Founder Says Medicinal Benefits Of Marijuana Warrant Its Legalization.

In protest of the U.S. Drug Enforcement Administration's campaign to make
all hemp food products illegal, Wennifer Lin Curry brought her dream of a
pro-marijuana club to Bruin Walk Tuesday, starting with a poster display
and books about marijuana.

The club, Cannabis University, is Lin Curry's contribution to a nationwide
protest of the DEA's actions since the Sept. 11 attacks. On Oct. 9, the DEA
illegalized hemp -- the stalks and sterilized seeds of cannabis plants --
that contains tetrahydrocannabinols, the substance that creates a high.

The DEA is disproportionately focused on its campaign to eliminate hemp
products, while the nation is in the midst of a crisis, Lin Curry said.

"The war on drugs should not be lumped in with the war on terrorism," the
folk medicine doctoral student said.

Like terrorists, drug users are "targeted without a premise," she said.
Both are viewed as an "ambiguous, nebulous (group) targeted as some evil
source," she said.

Marijuana is not physically addictive, Lin Curry said, adding that there
are medical studies that prove it is harmlessness.

"It doesn't cause people to be violent," she said, comparing it to alcohol.

As a Schedule I drug, marijuana is prohibited because it "has no acceptable
medical use and a high abuse rate." The DEA illegalized hemp on the basis
that it contains THC like its cannabis counterpart.

"Marijuana is still a Schedule I narcotic, just like heroin or ecstasy,"
said Jose Martinez, public information officer for the Los Angeles field
division of the DEA, "It is a substance that has no medicinal use in the U.S."

The question of legalization of marijuana has been one of considerable
debate since the 1930s.

According to, the drug was recorded in Chinese medical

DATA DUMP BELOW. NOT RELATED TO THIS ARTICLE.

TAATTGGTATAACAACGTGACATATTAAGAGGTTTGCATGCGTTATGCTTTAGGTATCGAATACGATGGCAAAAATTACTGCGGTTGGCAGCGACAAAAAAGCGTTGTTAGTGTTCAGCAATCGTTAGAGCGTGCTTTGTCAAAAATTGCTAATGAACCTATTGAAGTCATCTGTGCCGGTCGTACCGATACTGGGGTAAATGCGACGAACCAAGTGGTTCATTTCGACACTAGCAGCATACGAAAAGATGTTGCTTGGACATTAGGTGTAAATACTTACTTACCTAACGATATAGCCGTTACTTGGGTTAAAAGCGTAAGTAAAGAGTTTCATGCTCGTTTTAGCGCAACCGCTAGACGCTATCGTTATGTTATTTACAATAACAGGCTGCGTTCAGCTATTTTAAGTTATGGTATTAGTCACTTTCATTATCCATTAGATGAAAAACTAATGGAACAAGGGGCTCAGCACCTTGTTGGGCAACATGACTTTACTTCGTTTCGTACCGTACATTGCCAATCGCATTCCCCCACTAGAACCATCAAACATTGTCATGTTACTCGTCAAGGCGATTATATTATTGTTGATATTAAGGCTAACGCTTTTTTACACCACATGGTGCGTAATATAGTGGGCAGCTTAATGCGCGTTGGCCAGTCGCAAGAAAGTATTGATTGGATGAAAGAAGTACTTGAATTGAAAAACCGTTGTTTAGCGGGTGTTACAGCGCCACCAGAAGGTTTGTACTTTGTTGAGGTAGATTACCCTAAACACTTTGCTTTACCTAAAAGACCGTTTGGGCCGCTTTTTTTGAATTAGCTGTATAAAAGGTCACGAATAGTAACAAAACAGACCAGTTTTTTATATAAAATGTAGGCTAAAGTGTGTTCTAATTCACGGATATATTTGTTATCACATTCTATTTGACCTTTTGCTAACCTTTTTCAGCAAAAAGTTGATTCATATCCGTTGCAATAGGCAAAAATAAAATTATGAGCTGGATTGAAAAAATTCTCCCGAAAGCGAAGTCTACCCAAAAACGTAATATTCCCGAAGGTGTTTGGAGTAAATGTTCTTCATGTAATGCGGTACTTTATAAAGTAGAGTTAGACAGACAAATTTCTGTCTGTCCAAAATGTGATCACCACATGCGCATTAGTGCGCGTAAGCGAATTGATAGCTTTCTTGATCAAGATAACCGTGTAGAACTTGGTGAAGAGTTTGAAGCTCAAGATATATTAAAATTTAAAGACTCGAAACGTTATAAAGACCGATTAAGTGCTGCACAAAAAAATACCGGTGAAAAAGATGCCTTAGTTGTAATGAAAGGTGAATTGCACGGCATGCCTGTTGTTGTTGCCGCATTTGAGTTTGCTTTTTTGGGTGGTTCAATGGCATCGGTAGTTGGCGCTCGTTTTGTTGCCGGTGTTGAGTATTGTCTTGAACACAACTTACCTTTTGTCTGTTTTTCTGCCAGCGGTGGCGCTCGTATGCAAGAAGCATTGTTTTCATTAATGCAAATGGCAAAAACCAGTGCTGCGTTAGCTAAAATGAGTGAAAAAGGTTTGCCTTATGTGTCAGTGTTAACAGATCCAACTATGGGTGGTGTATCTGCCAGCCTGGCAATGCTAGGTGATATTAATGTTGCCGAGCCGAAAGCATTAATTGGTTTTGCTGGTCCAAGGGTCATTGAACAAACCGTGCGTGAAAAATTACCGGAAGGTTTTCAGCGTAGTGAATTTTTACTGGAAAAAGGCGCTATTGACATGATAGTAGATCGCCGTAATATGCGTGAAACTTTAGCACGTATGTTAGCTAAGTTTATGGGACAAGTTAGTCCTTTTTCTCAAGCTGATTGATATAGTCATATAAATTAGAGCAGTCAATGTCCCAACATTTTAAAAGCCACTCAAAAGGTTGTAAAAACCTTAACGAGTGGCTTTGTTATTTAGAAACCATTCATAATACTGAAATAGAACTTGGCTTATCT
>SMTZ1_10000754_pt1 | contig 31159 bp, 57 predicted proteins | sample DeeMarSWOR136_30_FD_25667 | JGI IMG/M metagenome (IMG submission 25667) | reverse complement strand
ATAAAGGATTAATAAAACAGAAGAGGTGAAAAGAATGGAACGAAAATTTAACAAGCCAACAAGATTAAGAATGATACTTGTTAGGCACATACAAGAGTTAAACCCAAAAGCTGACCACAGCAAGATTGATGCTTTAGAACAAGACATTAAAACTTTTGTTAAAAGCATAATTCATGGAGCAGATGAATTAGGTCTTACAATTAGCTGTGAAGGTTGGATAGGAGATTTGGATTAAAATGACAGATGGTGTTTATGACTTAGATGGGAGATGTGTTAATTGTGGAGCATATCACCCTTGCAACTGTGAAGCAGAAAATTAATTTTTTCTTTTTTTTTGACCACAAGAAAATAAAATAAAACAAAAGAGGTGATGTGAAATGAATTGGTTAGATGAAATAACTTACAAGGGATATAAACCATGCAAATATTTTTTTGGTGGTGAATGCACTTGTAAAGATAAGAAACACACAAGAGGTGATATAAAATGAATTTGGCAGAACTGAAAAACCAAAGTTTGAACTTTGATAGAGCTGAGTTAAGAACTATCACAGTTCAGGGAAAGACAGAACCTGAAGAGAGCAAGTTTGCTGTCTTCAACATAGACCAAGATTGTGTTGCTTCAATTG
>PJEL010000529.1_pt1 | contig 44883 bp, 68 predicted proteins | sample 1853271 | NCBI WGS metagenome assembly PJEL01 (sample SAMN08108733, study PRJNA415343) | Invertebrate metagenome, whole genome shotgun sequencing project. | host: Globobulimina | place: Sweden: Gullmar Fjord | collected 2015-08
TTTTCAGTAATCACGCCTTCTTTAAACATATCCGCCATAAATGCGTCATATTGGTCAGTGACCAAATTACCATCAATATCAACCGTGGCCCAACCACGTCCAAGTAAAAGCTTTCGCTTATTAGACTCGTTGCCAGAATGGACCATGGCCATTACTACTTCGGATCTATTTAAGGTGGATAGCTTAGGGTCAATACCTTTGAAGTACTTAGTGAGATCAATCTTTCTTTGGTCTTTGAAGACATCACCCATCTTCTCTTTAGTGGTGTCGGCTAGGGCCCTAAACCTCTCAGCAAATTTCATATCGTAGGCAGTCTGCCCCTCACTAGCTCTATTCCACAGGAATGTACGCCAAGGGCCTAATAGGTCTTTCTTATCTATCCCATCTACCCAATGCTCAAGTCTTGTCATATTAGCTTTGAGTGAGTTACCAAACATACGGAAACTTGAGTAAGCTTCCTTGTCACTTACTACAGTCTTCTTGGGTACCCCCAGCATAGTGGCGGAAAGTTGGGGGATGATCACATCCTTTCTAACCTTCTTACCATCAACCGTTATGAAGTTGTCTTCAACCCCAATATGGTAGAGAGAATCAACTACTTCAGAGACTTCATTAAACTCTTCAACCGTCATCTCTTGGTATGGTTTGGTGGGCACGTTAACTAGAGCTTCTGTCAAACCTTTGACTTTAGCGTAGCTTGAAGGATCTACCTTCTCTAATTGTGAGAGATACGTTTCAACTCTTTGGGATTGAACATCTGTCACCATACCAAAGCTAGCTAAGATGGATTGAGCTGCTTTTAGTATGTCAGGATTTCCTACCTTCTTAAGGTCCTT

books as early as 2737 B.C. and made its way to Europe as early as A.D.
500. Marijuana was a major crop in colonial North America and was included
in the "United States Pharmacopeia" from 1850 to 1942.

The drug was prescribed for conditions ranging from labor pains to rheumatism.

The Compassionate Use Act of 1996, or proposition 215, made marijuana use
legal for patients with diseases such as epilepsy, cancer and glaucoma.

During her second pregnancy, Lin Curry was diagnosed with hyperemesis
gravidarium, a condition which made her extremely weak and sick during her
second pregnancy. The marijuana she took for the pain and morning sickness
was the only thing that helped her, she said.

Marijuana is an extremely important medicine for women, especially
Taiwanese and Chinese women like herself, Lin Curry said. She said it is
part of their cultural heritage, and it is tragic that other women have a
"cultural and medical amnesia" about the benefits of an herb critical to
the origin of the civilization.

After establishing their Monterey Bay-based Cannabis Co-op, an organization
which helped administer marijuana to those in need, the Curry's moved to
Los Angeles to preserve the legal use of marijuana as a pain reliever.

"It's important that it stays a folk remedy," said Robert Curry, the father
of her two children.

Pubdate: Thu, 06 Dec 2001
Source: Daily Bruin (CA Edu)
Copyright: 2001, ASUCLA Student Media